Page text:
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tom-ingham
6th March 2013

Column: The Day the Music Died

Have Music Awards lost their significance? Does a Brit award actually matter? Do we care?
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TLDR

In a month that saw two of the biggest award ceremonies, February should have been a huge month on the music calendar. But as I lie awake at night I can’t help but worry, what do I actually remember? Previous Brit awards at least had scuffles worth recalling, Vic Reeves and Sharon Osbourne being a particular favourite. 2013 saw events resided over by the loathsome James Cordon, accompanied by an array of equally uninspiring hosts. Which leaves me wondering, did anything actually happen? I know time passed, we can’t deny that, but what can I actually tell my mates about down the pub?

Oh, silly me, there was loads of things! For a kick-off Harry clapped Taylor Swift, you’d think after a month’s worth of romance they couldn’t bear to be in the same room as each other without one of them breaking down. Then at the Grammys there was Elton John giving a fist (steady on) to the face of Lumineers drummer Jeremiah Fraites. As far as drama goes we can’t ask for much more, but I feel like I’m missing something, oh yeah – music.

If there was anything more depressing than the tabloid tittle-tattle it was the acts themselves. A particularly disheartening moment was seeing a once exciting and interesting Muse reduced to a hopeless parody of themselves as they opened the Brits. The grandiose drama of Origins of Symmetry has been blown up to ridiculous proportions, with ‘supremacy’ featuring violin sounds reminiscent of those head-jerking maniacs on Britain’s Got Talent. Alternative rock music even your mum can dig, no thanks.

Along with Muse, The Brits saw other commercial heavyweights like Mumford and Sons, Coldplay and One Direction collect meaningless awards – calling them the best of a bad bunch is overplaying their worth. Most were surprised to see Ben Howard pick up British Breakthrough Act and British Male Solo Artist, despite trending on twitter with ‘who the fuck is Ben Howard?’. He’s got all the prerequisites to be popular and so he shall be – just another droid, this year’s James Blunt if you like.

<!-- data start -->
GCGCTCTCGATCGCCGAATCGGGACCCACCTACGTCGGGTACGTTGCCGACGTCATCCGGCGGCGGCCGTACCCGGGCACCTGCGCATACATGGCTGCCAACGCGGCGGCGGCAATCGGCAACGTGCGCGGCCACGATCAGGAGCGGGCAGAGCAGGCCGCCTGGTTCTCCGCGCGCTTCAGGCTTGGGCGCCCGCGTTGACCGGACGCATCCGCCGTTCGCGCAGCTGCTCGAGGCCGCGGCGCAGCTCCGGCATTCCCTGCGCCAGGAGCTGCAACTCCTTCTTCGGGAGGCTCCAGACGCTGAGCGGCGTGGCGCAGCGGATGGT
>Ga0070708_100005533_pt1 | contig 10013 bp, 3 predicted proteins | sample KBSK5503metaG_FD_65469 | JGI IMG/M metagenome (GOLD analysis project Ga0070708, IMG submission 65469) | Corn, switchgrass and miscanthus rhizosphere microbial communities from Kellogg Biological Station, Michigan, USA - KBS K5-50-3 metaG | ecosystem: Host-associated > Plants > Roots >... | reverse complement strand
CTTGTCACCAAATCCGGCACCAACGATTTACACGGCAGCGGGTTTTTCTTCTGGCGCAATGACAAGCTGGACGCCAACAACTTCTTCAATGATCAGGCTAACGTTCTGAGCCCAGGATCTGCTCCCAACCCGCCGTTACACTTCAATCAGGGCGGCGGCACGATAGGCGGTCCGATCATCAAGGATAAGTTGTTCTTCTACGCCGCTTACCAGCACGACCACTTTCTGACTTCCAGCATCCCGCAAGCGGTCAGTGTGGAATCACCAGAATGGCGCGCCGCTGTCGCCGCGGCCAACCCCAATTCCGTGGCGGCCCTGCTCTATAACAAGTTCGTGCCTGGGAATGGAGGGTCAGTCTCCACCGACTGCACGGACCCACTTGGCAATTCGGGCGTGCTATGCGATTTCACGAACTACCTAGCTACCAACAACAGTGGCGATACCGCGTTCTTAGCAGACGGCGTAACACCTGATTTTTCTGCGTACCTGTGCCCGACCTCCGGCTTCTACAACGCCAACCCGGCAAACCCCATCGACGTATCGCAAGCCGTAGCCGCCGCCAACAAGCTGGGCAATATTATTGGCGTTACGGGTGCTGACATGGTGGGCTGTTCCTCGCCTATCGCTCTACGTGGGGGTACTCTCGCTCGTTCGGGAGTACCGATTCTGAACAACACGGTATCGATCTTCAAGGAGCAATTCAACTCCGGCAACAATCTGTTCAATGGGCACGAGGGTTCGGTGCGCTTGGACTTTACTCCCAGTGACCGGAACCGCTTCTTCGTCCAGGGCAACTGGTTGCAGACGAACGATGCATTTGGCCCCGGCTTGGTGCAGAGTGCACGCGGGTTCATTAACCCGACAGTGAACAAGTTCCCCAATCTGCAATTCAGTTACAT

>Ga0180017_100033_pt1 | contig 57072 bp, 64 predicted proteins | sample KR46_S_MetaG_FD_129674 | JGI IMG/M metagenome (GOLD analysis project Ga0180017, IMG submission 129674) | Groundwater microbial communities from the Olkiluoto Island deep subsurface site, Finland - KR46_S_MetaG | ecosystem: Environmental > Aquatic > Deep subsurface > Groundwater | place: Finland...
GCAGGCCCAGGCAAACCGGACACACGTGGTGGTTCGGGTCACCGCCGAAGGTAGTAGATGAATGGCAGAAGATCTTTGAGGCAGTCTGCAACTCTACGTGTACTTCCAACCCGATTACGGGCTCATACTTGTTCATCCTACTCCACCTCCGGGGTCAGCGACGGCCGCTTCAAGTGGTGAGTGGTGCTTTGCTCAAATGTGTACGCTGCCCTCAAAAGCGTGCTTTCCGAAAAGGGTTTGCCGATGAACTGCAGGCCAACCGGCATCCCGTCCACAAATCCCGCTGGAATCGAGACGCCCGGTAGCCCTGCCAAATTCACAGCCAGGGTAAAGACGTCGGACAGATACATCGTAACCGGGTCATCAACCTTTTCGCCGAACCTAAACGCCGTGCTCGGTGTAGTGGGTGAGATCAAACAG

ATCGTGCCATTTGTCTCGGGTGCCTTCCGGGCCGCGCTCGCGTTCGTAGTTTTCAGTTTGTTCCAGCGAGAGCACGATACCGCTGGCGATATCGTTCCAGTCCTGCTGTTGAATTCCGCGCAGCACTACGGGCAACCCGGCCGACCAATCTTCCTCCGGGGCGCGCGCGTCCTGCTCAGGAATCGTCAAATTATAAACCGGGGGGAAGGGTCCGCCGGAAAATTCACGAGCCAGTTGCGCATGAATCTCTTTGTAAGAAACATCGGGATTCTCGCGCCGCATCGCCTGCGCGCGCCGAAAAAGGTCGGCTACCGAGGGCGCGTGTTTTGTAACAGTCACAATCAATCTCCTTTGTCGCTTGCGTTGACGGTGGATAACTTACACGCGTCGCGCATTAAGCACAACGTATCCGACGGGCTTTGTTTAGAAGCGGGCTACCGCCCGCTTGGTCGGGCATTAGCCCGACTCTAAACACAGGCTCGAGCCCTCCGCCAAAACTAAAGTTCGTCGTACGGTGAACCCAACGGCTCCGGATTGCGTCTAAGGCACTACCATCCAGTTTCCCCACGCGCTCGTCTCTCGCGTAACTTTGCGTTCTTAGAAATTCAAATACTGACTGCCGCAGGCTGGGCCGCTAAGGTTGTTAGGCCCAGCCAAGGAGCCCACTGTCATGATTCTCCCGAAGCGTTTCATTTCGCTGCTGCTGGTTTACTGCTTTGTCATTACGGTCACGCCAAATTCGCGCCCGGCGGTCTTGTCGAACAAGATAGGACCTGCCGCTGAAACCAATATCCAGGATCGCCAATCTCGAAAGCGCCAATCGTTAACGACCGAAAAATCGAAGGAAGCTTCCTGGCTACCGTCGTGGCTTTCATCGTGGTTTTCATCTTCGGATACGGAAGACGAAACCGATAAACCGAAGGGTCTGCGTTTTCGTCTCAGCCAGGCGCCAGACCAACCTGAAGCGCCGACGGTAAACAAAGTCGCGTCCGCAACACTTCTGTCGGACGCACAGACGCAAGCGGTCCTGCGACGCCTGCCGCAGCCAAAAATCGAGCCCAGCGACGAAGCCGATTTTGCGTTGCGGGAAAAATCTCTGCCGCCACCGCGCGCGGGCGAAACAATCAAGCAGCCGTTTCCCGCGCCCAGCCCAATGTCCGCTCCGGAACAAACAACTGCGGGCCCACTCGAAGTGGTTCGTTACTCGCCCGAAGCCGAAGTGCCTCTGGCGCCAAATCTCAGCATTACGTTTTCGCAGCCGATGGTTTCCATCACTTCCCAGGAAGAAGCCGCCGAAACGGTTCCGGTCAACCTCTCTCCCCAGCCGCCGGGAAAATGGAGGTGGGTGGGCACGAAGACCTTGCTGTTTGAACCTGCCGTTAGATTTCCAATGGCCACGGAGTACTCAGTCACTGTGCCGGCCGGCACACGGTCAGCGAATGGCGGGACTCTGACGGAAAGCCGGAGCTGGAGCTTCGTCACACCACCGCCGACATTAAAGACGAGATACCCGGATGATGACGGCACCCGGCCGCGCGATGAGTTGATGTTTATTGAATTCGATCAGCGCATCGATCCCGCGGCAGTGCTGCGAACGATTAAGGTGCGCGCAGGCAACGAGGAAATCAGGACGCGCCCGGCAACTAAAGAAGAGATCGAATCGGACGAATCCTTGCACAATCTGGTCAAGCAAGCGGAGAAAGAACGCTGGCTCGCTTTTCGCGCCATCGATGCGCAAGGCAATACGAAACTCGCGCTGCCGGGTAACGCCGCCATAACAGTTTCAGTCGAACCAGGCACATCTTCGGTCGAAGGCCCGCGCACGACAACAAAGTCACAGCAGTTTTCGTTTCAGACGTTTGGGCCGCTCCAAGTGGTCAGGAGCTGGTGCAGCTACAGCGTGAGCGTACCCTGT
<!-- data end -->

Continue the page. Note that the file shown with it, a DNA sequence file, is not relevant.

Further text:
The Brits got so bad that Mr. Showbiz himself, Robbie Williams has even had enough. Dubbing the event “so fucking boring” then going on to elaborate “It’s like a VD clinic, only pricks are in it, so fucking corporate and professional and timid. To be frank sir, I prefer this showbiz chancer…” Ironic really, considering Robbie has been one of our main corporate pricks for a while, some call him cheeky, but in actual fact he’s just an arse. Again this show of limp-wristed defiance is certainly more interesting than his performance at the Brits, a track I wouldn’t wish on the worst of people.

Despite Robbie’s hypocritical stance, he makes a valid point. Music has always had a commercial hunger, right back from the Motown hit factory to the Brit pop rivalry of Oasis and Blur. Unfortunately, its grip has become so tight on music that even playful plebs like Liam Gallagher can no longer be relied on to spice up a bland evening.

We used to have charming, funny, controversial dicks in music, now it seems we’re just left with the dicks themselves. None of these acts have any edge, despite 1D saying they may have turned to crime without fame. I’d have quite happily taken a mugging off Harry Styles just as long as I didn’t have to see his boat race on my TV screen. It’s not as bad as it seems folks, there’s plenty of exciting new music out there – you just won’t find it on ITV.

Tom Ingham

Tom Ingham

Music Editor

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